Panzers of WW2

German Panzer Museum

An easy hour’s drive south of Hamburg is the German Panzer Museum in Munster (Örtze) which is located in/between two of the largest Bundeswehr training grounds. The museum, naturally, covers mainly tanks used by the German Army from WW1 to the present (which, since they include the East German Volksarmee in with the West German Bundeswehr means that some good examples of Russian and East Bloc stuff is included.

The collection isn’t as extensive as the British one at Bovingdon, which I covered in a previous post, but it’s not as old … and it’s pretty good anyway.

A mock-up of the A7V, the only German combat tank of WW1 – the only surviving example is in, of all places, Brisbane. They only produced around 40 of these monsters because of raw material shortages, the fact that it wasn’t a very good design, and the lack of foresight of the High Command … not necessarily in that order!
Late war German light tank prototype – yes, it looks like the British Whippet, but isn’t. Great minds think alike, I guess.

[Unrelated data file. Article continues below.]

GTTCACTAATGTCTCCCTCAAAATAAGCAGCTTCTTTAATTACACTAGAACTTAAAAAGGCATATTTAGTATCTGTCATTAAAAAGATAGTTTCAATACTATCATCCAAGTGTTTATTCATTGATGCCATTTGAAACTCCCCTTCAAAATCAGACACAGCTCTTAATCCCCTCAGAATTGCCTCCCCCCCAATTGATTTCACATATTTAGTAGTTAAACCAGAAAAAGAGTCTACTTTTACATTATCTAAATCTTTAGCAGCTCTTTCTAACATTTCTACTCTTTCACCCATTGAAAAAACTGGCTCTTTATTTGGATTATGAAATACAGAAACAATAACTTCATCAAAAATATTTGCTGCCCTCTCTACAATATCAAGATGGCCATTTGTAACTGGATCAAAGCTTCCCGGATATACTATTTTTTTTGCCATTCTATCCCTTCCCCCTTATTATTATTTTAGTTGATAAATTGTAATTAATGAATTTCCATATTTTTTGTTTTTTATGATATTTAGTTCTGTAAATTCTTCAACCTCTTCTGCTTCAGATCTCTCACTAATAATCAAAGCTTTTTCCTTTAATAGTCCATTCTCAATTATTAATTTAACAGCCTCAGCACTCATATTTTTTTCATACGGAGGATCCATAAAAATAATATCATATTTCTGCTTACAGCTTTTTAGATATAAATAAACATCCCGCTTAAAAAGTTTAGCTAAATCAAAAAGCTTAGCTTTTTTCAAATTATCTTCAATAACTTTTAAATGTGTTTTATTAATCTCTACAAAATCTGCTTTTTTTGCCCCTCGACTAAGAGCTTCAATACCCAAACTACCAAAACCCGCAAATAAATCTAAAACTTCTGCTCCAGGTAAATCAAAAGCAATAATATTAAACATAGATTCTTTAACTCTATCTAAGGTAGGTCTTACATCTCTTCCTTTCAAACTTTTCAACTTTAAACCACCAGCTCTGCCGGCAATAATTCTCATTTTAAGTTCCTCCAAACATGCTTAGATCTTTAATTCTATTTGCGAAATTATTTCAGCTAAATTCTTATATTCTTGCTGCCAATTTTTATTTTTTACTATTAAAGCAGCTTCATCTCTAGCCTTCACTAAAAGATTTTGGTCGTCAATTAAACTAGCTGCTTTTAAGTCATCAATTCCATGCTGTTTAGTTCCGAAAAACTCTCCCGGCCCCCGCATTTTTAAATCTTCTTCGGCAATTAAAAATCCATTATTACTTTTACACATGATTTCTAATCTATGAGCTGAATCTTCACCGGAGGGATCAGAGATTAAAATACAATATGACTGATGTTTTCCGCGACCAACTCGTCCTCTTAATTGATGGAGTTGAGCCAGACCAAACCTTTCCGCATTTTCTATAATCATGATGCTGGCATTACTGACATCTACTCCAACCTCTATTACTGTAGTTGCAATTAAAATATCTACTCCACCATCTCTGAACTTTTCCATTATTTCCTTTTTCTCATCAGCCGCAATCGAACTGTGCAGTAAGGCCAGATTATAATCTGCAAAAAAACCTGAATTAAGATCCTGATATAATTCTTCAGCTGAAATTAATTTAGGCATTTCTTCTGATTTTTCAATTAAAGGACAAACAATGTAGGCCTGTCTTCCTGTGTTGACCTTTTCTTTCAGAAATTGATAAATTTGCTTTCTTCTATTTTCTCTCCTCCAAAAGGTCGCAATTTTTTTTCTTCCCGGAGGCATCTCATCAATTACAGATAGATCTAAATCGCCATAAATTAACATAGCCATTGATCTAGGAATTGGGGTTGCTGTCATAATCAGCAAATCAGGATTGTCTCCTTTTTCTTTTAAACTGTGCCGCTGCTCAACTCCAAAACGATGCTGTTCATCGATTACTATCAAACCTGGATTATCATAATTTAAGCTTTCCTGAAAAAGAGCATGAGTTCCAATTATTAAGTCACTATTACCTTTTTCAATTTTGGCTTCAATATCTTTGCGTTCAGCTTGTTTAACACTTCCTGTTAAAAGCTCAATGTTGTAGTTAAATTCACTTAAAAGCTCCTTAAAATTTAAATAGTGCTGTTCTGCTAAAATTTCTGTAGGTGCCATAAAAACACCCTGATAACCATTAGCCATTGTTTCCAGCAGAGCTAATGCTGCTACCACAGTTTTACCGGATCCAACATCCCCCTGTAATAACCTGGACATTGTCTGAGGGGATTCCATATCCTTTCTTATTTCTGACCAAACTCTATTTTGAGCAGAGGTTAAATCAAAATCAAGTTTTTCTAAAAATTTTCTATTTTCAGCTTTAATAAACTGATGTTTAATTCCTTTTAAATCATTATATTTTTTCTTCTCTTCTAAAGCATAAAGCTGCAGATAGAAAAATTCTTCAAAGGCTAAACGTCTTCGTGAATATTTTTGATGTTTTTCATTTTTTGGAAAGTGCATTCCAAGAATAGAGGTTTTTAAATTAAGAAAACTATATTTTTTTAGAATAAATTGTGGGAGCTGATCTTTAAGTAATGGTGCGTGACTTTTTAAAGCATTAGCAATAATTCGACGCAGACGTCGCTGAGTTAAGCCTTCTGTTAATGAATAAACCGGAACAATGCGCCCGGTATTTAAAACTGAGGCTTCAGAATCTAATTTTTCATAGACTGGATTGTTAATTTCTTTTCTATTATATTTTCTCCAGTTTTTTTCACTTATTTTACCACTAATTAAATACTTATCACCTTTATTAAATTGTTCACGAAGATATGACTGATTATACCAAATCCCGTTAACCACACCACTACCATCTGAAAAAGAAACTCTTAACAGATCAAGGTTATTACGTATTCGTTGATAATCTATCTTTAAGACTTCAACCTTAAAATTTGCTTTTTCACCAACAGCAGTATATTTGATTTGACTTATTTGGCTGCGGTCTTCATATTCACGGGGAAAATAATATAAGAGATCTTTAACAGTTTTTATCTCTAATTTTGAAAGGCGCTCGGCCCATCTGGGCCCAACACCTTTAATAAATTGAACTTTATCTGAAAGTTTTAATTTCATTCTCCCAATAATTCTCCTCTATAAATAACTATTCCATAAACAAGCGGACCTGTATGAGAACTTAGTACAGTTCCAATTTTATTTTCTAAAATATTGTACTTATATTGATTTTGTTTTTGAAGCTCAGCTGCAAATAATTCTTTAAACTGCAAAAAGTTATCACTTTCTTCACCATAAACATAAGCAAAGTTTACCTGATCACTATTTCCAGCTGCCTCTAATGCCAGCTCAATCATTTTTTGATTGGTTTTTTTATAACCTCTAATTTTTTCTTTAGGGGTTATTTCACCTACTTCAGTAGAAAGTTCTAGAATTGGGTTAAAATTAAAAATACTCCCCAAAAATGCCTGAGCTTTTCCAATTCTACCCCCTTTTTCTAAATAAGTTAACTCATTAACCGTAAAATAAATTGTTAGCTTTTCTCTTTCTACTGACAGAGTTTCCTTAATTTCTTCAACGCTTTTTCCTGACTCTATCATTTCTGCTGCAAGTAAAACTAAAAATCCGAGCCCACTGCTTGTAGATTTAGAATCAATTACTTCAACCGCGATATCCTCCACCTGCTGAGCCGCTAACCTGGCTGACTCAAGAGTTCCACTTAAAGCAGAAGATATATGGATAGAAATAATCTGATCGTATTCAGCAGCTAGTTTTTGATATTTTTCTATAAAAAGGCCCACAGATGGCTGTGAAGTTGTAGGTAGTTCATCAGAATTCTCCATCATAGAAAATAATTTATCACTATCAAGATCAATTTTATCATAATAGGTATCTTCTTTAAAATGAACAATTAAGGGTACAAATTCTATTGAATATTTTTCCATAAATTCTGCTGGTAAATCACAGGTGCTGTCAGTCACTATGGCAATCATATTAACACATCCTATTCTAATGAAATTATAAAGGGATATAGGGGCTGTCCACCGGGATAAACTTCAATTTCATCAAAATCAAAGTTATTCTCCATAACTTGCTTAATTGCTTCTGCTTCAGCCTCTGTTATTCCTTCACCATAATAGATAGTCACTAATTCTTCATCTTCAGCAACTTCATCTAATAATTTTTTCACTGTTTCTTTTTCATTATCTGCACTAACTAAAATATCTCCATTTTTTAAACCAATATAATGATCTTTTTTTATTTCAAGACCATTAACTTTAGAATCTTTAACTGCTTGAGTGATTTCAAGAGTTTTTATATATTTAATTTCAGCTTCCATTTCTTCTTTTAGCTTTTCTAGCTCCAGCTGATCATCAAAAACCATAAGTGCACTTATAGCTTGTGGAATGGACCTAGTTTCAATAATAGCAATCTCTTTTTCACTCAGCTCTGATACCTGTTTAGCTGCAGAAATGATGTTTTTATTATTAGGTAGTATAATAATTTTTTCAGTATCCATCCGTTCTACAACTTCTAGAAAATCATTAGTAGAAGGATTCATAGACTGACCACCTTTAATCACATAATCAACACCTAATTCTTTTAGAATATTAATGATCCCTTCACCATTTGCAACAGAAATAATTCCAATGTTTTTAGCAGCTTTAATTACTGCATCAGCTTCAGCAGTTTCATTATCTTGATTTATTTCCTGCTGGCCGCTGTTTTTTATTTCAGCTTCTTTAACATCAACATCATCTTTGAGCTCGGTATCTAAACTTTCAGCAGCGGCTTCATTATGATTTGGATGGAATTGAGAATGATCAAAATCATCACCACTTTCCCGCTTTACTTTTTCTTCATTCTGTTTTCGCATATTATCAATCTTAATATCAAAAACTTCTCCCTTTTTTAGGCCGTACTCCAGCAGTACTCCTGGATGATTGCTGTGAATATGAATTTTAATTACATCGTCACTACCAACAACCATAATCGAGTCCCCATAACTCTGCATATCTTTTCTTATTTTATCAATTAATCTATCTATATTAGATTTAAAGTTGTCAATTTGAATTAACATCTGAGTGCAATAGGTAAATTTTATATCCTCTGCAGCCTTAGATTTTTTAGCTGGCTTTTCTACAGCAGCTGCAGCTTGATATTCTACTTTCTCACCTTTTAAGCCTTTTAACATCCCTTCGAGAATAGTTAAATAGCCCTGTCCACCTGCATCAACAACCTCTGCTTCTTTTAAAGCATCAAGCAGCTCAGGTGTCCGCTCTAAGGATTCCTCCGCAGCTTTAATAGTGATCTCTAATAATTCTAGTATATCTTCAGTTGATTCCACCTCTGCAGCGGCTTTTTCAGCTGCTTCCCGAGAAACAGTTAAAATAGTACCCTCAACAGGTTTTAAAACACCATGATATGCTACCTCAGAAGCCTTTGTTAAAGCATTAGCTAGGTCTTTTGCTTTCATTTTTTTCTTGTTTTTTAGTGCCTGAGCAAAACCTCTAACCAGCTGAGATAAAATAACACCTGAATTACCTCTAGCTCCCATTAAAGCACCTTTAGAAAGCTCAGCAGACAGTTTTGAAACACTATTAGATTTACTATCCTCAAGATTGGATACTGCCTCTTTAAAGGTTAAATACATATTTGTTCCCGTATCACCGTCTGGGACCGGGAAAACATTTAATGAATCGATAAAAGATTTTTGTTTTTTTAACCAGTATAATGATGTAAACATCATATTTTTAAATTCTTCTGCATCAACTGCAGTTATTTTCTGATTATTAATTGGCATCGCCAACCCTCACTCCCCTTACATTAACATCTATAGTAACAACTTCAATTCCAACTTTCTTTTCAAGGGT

Panzer 1, the mainstay of the Panzer forces vs Czechoslovakia, Poland and in the 1940 invasion of western Europe. Pathetic. But there were a fair few, but, more importantly, the German armoured doctrine of Blitzkrieg made excellent use of them.
Panzer V Panther with zimmerit, a paste applied to the armour to make it impossible to attach magnetic anti-tank mines. Only used for several months until some bright spark noted that none of their enemies used magnetic AT mines!
Panzer III, later model, with long 50mm gun.
Panzer IV with long 75mm gun. Shipped to North Africa brand new, it broke down and was captured by the Allies within days of its arrival! How embarrassing.
German Tiger 1 – it’s marked as 321 just like the one at Bovingdon.
JPz 38T Hetzer… based on a Czech chassis … the Germans were so desperate for armoured vehicles they never threw anything away if they could repurpose it.
Prototype of the JPz IV – there are significant differences between it and the production version (which the museum also has, but isn’t pictured here)
StuG-111 with long 75mm cannon
Hummel with 150mm Howitzer (they also have a Wespe with 105mm Howitizer (not pictured here)
The Brummbar self-propelled gun based on a Panzer IV chassis, it was armed with a ‘gun’ that fired 150mm HE shells and was intended for use demolishing bunker and other fortifications (mainly – exigencies of war meant it was often used as an ad hoc tank substitute)
King Tiger with production turret.
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